MANILA, June 22 -- The Philippines is urged to adapt an International Labor Organization (ILO) model for skills competency standard in agriculture to raise dwindling number of farmers - threatening food security as average Filipino farmers' age is 57 years.
Southeast Asian Regional Center for Graduate Study and Research in Agriculture (SEARCA) proposed Philippine and ASEAN use of the Regional Model for Competency Standards in Agriculture and Aquaculture (RMCS).
As policymakers have been condemning the fact that average age of farm workers in the Philippines is 57 years, way too old to form a vibrant sector, SEARCA said ASEAN countries should adapt the ILO model.
"Agriculture remains the backbone of most Southeast Asian economies, with about 450 million people depending on it for livelihood, food, and trade - this brings into sharp focus need to develop competencies of agricultural workers in light of their important role in raising farm productivity and contribution to food and nutrition security as well as poverty alleviation in the region," said SEARCA Director Dr. Gil C. Saguiguit Jr.
The RMCS of ILO is concerned there is often a mismatch between skills offered by employers and needs of workers.
"This means some people are learning skills that are not needed in domestic industries and training organizations are wasting their limited resources by providing training that is not used. This is a serious problem for any country as it holds back development and growth in productivity and employment," ILO noted.
Presence of such skills in agriculture will become even more important in light of ASEAN integration, Saguiguit said. , where labor force migration will become more prevalent
"Labor migration is projected particularly for workers in the agriculture sector. Increased labor mobility will require quality assurance for sending countries and skills recognition for receiving ones. It will give agricultural workers equitable access to high quality training and fair opportunities," he said.
An earlier report of Philippine Institute of Development Studies (PIDS) indicated that the country needs to improve TVET (Technical Vocational Education & Training) systems and trainings to "prepare for an increasingly fast changing and unpredictable world."
Standardization and classification of specific skills will be a key to identifying exact skills needed by industries so consultation with the private sector (or civil society in agriculture), the ultimate users of skills, on their need for certain skills is important.
The goal for "inclusive" development in helping the poor and vulnerable will also be addressed by an effective National System of TVET (NSTVET), a program overseen by Technical Education and Skills Development Authority (TESDA).
"TVET should be accessible to three types of clients: the unemployed, the currently employed who wants to increase his income and the employed who want to retool. Access involves availability of financing for those who want to be trained," said PIDS.
The poor may be given grant-in-aid and non-poor loans in order to access TVET training.
"A good NSTVET should be designed to support increases in productivity on the shop floor (private sector). But a common concern is that small and medium enterprises may neither have the financial capacities nor training resources to conduct or finance training that will increase their productivity to make them competitive and grow," PIDS said.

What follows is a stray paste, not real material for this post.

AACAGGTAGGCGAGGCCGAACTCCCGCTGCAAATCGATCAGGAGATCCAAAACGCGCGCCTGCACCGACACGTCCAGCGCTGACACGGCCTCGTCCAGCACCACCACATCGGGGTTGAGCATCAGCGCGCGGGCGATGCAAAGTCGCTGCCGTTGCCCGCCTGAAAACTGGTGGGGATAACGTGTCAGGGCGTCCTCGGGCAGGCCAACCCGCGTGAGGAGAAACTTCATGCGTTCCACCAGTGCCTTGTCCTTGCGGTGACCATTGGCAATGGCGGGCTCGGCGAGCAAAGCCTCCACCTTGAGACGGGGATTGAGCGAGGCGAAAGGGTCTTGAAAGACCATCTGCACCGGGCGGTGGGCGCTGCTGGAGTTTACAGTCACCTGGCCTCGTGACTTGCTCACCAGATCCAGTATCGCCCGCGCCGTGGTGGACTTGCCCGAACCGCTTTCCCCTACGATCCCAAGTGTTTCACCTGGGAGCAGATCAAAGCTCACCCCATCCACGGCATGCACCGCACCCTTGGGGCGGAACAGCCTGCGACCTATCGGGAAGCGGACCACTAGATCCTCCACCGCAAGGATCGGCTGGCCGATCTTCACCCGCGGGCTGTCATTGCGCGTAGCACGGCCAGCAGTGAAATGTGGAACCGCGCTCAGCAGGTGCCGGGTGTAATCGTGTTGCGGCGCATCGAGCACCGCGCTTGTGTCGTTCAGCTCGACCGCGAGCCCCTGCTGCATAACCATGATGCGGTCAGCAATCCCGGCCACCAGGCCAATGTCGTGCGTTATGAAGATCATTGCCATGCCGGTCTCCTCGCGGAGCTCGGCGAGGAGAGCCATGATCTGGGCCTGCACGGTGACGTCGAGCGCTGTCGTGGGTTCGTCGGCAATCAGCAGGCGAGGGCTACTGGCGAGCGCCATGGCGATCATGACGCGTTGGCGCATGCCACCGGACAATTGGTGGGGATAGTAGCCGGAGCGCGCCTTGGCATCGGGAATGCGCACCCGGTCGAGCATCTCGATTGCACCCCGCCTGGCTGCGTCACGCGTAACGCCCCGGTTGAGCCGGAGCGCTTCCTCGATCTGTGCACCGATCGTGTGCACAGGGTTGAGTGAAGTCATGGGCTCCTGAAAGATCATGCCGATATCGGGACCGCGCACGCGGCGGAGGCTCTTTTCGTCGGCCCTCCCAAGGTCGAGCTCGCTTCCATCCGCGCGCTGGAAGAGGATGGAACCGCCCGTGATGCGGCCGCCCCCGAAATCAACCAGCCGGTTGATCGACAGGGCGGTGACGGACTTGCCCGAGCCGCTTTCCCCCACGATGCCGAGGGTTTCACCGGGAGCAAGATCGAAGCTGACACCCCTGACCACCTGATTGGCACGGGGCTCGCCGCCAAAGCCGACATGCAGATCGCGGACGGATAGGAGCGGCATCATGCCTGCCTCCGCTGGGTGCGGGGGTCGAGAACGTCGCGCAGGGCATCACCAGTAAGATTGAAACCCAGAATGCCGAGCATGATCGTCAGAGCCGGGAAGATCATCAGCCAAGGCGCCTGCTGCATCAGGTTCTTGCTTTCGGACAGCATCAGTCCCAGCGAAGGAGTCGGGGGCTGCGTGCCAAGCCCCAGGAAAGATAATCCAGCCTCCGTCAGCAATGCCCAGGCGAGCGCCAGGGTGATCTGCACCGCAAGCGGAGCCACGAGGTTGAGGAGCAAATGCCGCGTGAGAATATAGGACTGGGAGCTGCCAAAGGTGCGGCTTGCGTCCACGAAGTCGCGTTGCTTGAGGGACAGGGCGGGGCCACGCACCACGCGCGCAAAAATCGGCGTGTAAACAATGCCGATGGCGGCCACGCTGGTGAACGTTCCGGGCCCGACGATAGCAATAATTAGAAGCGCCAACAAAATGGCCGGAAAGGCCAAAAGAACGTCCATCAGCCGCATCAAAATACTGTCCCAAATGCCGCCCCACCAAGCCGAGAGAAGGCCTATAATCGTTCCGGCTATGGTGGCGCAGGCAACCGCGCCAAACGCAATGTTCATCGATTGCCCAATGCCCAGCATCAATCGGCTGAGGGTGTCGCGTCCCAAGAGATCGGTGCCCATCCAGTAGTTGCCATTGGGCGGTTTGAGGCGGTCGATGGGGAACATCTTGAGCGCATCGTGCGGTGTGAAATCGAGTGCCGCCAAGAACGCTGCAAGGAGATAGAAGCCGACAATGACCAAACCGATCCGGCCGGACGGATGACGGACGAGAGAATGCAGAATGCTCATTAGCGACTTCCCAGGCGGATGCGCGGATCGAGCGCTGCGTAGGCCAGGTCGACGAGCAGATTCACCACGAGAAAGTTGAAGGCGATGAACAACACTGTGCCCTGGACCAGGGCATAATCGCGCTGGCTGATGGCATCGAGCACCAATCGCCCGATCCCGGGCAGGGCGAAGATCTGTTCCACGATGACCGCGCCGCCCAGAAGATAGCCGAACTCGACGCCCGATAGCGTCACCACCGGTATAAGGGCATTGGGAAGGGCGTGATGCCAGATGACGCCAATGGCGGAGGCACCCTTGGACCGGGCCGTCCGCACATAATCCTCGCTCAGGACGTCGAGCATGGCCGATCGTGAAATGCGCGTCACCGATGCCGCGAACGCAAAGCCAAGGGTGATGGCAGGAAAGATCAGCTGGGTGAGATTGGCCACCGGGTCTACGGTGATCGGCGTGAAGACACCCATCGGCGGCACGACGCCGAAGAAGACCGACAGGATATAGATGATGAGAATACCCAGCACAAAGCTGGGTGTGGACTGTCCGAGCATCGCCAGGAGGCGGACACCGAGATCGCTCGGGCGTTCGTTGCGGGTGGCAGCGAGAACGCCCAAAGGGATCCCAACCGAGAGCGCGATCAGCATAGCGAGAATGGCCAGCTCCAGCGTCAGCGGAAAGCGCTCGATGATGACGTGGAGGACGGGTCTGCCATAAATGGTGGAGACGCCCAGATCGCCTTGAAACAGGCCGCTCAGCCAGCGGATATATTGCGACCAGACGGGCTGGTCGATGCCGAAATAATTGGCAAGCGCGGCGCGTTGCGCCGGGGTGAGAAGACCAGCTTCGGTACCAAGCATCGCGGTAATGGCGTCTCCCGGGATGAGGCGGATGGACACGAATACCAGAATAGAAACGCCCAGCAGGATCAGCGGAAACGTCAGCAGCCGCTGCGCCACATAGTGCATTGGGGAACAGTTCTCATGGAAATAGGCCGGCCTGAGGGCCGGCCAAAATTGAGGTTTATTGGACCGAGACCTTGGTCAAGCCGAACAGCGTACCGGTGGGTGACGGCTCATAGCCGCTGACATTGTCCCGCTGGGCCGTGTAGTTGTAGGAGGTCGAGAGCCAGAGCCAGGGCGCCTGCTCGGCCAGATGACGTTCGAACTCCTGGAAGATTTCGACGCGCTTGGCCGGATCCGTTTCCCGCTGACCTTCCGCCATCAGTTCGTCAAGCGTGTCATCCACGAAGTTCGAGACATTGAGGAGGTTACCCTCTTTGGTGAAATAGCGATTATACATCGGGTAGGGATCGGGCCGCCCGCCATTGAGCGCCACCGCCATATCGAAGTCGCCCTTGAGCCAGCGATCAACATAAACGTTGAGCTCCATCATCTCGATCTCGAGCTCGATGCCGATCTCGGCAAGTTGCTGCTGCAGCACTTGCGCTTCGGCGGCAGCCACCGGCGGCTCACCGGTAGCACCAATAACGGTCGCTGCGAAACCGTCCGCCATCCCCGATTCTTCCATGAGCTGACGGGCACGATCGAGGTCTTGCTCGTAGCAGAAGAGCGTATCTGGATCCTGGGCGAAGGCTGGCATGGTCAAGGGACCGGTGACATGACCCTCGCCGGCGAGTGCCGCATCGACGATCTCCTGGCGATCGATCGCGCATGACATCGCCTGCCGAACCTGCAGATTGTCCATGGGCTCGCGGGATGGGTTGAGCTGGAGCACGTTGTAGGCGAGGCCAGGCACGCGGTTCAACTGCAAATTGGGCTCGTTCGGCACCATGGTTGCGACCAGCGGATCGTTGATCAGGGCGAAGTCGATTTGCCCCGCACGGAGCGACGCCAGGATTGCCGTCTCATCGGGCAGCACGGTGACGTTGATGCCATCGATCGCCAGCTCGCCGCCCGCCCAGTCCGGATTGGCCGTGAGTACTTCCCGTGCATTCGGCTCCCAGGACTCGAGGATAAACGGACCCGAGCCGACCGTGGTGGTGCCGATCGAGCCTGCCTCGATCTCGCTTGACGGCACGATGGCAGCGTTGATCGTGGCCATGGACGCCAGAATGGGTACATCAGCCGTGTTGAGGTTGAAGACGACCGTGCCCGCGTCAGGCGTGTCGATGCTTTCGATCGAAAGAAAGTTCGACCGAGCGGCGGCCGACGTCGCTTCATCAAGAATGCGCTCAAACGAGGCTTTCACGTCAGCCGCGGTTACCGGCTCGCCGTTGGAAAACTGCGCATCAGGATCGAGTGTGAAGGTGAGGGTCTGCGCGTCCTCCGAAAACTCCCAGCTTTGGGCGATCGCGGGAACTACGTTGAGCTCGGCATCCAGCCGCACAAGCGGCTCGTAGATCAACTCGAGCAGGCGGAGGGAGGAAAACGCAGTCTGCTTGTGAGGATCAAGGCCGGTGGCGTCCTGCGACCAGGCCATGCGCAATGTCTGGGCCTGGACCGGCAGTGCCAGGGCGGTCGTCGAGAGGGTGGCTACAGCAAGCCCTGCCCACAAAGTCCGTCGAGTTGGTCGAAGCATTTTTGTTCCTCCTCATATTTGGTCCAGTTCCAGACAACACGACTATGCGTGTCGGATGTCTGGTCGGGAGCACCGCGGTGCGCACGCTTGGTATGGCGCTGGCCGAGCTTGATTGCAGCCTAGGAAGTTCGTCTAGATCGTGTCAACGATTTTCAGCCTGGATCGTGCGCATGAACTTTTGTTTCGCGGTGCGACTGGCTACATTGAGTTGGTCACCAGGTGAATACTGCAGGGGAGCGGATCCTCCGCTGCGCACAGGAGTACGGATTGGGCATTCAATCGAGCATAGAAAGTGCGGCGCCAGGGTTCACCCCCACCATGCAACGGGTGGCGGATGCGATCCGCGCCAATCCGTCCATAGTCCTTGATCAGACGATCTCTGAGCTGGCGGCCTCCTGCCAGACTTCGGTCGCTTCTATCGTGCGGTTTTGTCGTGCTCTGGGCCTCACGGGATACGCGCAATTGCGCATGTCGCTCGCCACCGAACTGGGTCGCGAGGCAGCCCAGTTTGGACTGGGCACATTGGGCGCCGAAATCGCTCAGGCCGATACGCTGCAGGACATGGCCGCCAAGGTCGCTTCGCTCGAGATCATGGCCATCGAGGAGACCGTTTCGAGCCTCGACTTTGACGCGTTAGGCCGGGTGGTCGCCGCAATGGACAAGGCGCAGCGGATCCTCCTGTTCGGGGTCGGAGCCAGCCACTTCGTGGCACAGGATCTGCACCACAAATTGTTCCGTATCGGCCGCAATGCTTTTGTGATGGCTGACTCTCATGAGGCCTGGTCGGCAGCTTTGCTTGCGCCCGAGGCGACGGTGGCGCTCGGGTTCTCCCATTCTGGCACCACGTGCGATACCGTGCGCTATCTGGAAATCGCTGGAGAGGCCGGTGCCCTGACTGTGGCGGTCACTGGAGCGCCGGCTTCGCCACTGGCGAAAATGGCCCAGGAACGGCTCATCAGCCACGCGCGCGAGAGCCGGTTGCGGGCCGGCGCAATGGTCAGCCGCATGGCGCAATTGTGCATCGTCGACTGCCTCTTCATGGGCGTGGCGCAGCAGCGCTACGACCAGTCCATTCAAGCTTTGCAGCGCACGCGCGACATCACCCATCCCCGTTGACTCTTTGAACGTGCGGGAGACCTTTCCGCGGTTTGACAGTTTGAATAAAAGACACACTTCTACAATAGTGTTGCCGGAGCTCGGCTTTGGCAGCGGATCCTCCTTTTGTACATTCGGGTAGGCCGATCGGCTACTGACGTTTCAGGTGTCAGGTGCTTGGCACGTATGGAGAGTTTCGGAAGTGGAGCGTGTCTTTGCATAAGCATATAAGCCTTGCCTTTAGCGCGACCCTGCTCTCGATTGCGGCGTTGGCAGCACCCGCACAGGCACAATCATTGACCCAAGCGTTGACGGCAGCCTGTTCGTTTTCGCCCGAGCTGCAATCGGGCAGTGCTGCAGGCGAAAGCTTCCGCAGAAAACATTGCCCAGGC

As of 2015, the agriculture and fishery sector had 299 institutions providing TVET training nationwide.
However, eight other sectors surpassed agriculture in the number of TVET providers, noted TESDA.
Sectors with the most TVET programs are tourism (5,841), information, communication technology (4,085). construction (1,466), automotive (1,155), metals and engineering (1,126), language (942) and electronics (813).
Very few enterprises offered agriculture TVET training, however.
Health and social sector had 31.9 percent of total TVET trainings, tourism had 26.9 percent and construction had 9.4 percent.
For agriculture, enterprises with TVET training only comprised 0.1 percent of total population.
Absence of a standardized competency system for TVET explains the sad state of lack of information on skills availability in the agriculture sector and other sectors in the Philippines in general.
"Unfortunately there seems to be no commonly accepted estimate of demand for TVET services." said PIDS.
Saguiguit presented SEARCA's proposal on agriculture TVET enhancement at a high-level meeting in Kuala Lumpur, Malaysia last month.
RMCS divided agriculture and aquaculture skills into eight function areas.
The areas include land maintenance and preparation (soil testing, managing pests); planting and harvesting (managing crop growth, saving of seeds); installing irrigation and drainage; operating gravity-fed or pressurized irrigation; fruit and vegetable production as well as rice-growing and processing (maintaining rice paddy).
For poultry and aquaculture, the RMCS raises enhancing skills standards on artificial insemination in poultry, incubating eggs and maintaining free-range poultry and maintaining aquaculture tanks, collecting broodstock and controlling aquaculture pests and diseases.
RMCS delves on testing and standardizing specific skills in agriculture and aquaculture.
For aquaculture, manpower competency is tested for specific skills including preparation of natural, formulated or life feed.
SEARCA planned a workshop that will determine status and implementation of workers' competency standards. (PR-PNA)